Greek 1 Year At 629%, Biggest One Day Jump In Yield Ever

Tyler Durden's picture

Ze Price Stabeeleetee...

One day yield moves. Self explanatory:

charts via BBG

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Peter K's picture

Thank God (with capital G) that the ECB got out in the nick of time:)

machineh's picture

'We're alright, Jack -- shame about all you newly-minted SUBORDINATEES. God's mercy on you swine!'

trav7777's picture

um....wtf is the par now?  .000001?

kaiserhoff's picture

Poor Leo.  At least he still has his Chineee Solahs.

gmrpeabody's picture

 

629%....

Which is exactly why there will be no default. The PTB will simply not let those kind of profits go un-realized.

Print.., print.., print, the little people pay!

BTW..., is a 75% haircut inclusive of the returns on interest, or just the principle? Because a 75% haircut on a 629% profit ain't bad. I'd buy that for a dollar!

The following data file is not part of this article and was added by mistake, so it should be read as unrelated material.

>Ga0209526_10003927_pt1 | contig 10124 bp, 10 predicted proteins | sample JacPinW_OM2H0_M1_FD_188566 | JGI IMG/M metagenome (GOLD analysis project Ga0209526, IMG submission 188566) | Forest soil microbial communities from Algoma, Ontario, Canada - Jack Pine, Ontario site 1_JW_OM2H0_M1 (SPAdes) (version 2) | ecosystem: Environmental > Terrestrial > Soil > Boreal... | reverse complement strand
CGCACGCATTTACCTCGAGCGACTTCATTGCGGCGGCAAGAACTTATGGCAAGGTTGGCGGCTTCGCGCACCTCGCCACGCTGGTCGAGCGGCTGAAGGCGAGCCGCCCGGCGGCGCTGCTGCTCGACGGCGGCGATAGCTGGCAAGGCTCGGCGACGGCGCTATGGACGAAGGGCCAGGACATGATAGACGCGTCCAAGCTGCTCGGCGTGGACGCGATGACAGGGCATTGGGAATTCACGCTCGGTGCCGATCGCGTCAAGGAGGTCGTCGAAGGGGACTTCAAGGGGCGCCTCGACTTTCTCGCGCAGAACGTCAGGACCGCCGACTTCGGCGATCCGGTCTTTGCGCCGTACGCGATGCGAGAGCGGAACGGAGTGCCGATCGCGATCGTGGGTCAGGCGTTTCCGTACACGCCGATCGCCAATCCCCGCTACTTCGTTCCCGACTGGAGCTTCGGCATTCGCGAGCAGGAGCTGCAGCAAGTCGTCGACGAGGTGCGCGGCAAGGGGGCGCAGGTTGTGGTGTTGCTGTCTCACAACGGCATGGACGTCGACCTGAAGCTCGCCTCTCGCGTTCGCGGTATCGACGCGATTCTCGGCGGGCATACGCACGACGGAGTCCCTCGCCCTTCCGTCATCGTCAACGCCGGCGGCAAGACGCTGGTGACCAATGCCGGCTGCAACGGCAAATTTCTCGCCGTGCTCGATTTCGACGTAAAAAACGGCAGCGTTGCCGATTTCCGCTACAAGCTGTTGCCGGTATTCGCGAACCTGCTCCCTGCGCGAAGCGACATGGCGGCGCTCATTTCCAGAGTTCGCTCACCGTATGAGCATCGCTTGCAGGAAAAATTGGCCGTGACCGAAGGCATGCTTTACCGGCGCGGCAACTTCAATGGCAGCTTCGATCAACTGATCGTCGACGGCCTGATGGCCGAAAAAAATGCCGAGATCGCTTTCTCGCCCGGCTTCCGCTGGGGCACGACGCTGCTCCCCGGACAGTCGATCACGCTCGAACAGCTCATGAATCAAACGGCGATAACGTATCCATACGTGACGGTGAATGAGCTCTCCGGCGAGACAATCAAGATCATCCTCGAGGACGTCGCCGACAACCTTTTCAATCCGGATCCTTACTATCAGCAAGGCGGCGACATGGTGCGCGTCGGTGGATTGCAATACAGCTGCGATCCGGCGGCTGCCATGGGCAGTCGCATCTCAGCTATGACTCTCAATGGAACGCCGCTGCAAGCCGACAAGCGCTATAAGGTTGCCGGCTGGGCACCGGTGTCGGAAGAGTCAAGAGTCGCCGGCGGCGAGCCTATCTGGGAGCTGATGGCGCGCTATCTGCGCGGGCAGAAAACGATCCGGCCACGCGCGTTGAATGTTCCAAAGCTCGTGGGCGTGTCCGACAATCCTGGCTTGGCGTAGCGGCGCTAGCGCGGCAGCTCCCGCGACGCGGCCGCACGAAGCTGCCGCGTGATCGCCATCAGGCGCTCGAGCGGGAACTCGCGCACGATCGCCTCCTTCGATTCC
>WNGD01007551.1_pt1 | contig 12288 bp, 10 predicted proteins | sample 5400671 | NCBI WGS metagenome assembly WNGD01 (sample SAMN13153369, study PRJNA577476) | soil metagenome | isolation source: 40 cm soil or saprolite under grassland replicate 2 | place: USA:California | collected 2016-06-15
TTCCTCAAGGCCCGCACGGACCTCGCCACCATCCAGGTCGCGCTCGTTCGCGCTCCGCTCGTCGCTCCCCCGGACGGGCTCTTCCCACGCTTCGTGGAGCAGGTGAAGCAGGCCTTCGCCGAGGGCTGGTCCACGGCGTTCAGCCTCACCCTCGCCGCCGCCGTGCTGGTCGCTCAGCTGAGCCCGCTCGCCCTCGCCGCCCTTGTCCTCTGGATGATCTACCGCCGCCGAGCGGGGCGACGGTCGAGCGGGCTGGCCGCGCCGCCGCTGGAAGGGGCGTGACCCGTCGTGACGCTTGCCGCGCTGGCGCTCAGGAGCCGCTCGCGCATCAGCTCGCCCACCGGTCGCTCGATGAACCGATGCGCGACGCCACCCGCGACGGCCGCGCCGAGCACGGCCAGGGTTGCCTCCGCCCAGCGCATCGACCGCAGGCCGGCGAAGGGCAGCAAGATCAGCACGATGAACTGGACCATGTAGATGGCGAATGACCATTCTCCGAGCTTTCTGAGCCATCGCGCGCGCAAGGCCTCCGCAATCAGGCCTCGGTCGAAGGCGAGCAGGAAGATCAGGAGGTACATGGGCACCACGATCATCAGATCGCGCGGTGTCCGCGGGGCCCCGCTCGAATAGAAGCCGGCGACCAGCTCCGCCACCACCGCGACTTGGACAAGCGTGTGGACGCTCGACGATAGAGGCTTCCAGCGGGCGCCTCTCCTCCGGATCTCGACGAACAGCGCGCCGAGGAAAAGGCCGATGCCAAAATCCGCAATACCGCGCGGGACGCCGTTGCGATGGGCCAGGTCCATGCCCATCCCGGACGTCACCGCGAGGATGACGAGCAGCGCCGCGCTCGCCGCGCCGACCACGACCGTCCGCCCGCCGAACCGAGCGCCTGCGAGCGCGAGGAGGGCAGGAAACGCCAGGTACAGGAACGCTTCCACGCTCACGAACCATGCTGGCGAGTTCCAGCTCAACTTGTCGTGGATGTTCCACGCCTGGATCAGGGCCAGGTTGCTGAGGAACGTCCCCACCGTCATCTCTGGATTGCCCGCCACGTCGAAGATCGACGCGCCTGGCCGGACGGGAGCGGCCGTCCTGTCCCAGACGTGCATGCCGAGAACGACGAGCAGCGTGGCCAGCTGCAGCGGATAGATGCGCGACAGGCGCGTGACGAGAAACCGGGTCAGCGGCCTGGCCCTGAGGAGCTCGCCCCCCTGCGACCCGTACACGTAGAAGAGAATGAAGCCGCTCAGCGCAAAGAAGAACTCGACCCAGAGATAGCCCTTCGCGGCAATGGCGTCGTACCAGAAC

Conman's picture

Even if it is principle, 75% off the principle * 629% interest is still very profitable. Where do i buy?

bobola's picture

Baltic Dry index is dropping again - at 723 right now.

With the 1 year Greek bond quickly heading north again, we could see these 2 intersect near 700.

We live in interesting times.......

ChitownTrader's picture

lol

too bad the baltic dry means nothing anymore, well I guess Greece doesn't either

NewThor's picture

I'd forgive Ben Bernanke if he found a way to print hot women that made sound choices.

TruthInSunshine's picture

The irony that Greece was known for its outsized (relative to GDP) shipping industry, or that Jackie O was remarried to Aristotle Onassis, a Greek shipping magnate, after the jackals of fractional reserve deeds whacked JFK.

trav7777's picture

she needed dick with a fat ass wallet...bitch like that wasn't going to be buying off the rack and flying coach

Squid Vicious's picture

nothin from nothing leaves.... bullish! on to 1450!!

FlyoverCountrySchmuck's picture

As long as someone is buying, even at 629%, they will keep selling. It's not like they ever intend to pay it back.

As a black man once told me, it's not "Debt", if you never intend to pay the bill.

SmoothCoolSmoke's picture

Was the color of the man pertinent?  C'mon.....

slaughterer's picture

Makes the good old days of 400% yield just two months ago look ordinary.

Dick Darlington's picture

Oh those were the days indeed! Warm, fuzzy memories.

EscapeKey's picture